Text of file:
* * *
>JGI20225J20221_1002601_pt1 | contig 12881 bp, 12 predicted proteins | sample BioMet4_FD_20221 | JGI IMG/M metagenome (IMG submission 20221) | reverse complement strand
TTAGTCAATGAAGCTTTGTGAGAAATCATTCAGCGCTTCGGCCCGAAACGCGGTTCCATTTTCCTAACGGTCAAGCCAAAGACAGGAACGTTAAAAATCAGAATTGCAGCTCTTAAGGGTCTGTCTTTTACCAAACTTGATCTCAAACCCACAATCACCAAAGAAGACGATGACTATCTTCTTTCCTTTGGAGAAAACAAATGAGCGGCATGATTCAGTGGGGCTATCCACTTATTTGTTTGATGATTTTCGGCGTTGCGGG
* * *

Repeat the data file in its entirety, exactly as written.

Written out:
>JGI20225J20221_1002601_pt1 | contig 12881 bp, 12 predicted proteins | sample BioMet4_FD_20221 | JGI IMG/M metagenome (IMG submission 20221) | reverse complement strand
TTAGTCAATGAAGCTTTGTGAGAAATCATTCAGCGCTTCGGCCCGAAACGCGGTTCCATTTTCCTAACGGTCAAGCCAAAGACAGGAACGTTAAAAATCAGAATTGCAGCTCTTAAGGGTCTGTCTTTTACCAAACTTGATCTCAAACCCACAATCACCAAAGAAGACGATGACTATCTTCTTTCCTTTGGAGAAAACAAATGAGCGGCATGATTCAGTGGGGCTATCCACTTATTTGTTTGATGATTTTCGGCGTTGCGGG